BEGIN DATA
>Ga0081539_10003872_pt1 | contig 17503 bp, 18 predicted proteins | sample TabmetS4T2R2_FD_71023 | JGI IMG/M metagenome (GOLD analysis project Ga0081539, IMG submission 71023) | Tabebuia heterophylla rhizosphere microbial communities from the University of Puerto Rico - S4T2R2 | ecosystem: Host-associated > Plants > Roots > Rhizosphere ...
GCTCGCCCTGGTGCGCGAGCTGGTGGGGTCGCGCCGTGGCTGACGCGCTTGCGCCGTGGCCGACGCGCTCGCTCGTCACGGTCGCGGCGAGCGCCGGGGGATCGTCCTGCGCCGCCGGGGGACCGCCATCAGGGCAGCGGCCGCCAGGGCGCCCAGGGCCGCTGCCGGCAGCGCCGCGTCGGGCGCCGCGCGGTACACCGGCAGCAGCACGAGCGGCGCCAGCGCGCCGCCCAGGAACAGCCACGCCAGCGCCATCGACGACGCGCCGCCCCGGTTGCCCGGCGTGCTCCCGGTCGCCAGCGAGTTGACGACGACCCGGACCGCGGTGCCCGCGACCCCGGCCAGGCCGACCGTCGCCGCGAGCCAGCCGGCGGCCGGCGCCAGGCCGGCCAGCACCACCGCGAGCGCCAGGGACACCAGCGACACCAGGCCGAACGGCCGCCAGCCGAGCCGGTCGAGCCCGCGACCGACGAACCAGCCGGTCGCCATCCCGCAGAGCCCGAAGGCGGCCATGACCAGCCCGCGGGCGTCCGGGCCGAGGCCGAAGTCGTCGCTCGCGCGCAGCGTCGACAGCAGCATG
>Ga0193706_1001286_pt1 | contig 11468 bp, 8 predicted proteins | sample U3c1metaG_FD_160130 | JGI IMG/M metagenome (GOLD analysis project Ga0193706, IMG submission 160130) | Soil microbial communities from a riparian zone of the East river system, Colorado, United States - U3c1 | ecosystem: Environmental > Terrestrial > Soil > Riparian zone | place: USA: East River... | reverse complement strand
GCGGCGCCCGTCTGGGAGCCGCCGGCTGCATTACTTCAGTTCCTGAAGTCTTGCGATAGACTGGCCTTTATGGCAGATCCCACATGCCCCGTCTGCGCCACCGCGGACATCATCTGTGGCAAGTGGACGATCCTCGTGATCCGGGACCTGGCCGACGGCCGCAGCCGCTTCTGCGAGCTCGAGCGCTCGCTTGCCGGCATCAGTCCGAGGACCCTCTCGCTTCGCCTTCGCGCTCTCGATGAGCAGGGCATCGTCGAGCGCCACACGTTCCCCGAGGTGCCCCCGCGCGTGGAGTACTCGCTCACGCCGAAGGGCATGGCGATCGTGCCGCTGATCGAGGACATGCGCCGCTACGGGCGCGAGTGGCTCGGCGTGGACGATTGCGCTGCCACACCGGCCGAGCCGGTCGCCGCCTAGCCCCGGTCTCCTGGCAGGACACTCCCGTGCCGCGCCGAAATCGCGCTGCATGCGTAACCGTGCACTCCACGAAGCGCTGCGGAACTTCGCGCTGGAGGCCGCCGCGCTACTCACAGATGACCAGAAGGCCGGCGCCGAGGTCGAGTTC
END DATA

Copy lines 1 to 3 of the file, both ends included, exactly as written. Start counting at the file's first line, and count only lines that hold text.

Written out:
>Ga0081539_10003872_pt1 | contig 17503 bp, 18 predicted proteins | sample TabmetS4T2R2_FD_71023 | JGI IMG/M metagenome (GOLD analysis project Ga0081539, IMG submission 71023) | Tabebuia heterophylla rhizosphere microbial communities from the University of Puerto Rico - S4T2R2 | ecosystem: Host-associated > Plants > Roots > Rhizosphere ...
GCTCGCCCTGGTGCGCGAGCTGGTGGGGTCGCGCCGTGGCTGACGCGCTTGCGCCGTGGCCGACGCGCTCGCTCGTCACGGTCGCGGCGAGCGCCGGGGGATCGTCCTGCGCCGCCGGGGGACCGCCATCAGGGCAGCGGCCGCCAGGGCGCCCAGGGCCGCTGCCGGCAGCGCCGCGTCGGGCGCCGCGCGGTACACCGGCAGCAGCACGAGCGGCGCCAGCGCGCCGCCCAGGAACAGCCACGCCAGCGCCATCGACGACGCGCCGCCCCGGTTGCCCGGCGTGCTCCCGGTCGCCAGCGAGTTGACGACGACCCGGACCGCGGTGCCCGCGACCCCGGCCAGGCCGACCGTCGCCGCGAGCCAGCCGGCGGCCGGCGCCAGGCCGGCCAGCACCACCGCGAGCGCCAGGGACACCAGCGACACCAGGCCGAACGGCCGCCAGCCGAGCCGGTCGAGCCCGCGACCGACGAACCAGCCGGTCGCCATCCCGCAGAGCCCGAAGGCGGCCATGACCAGCCCGCGGGCGTCCGGGCCGAGGCCGAAGTCGTCGCTCGCGCGCAGCGTCGACAGCAGCATG
>Ga0193706_1001286_pt1 | contig 11468 bp, 8 predicted proteins | sample U3c1metaG_FD_160130 | JGI IMG/M metagenome (GOLD analysis project Ga0193706, IMG submission 160130) | Soil microbial communities from a riparian zone of the East river system, Colorado, United States - U3c1 | ecosystem: Environmental > Terrestrial > Soil > Riparian zone | place: USA: East River... | reverse complement strand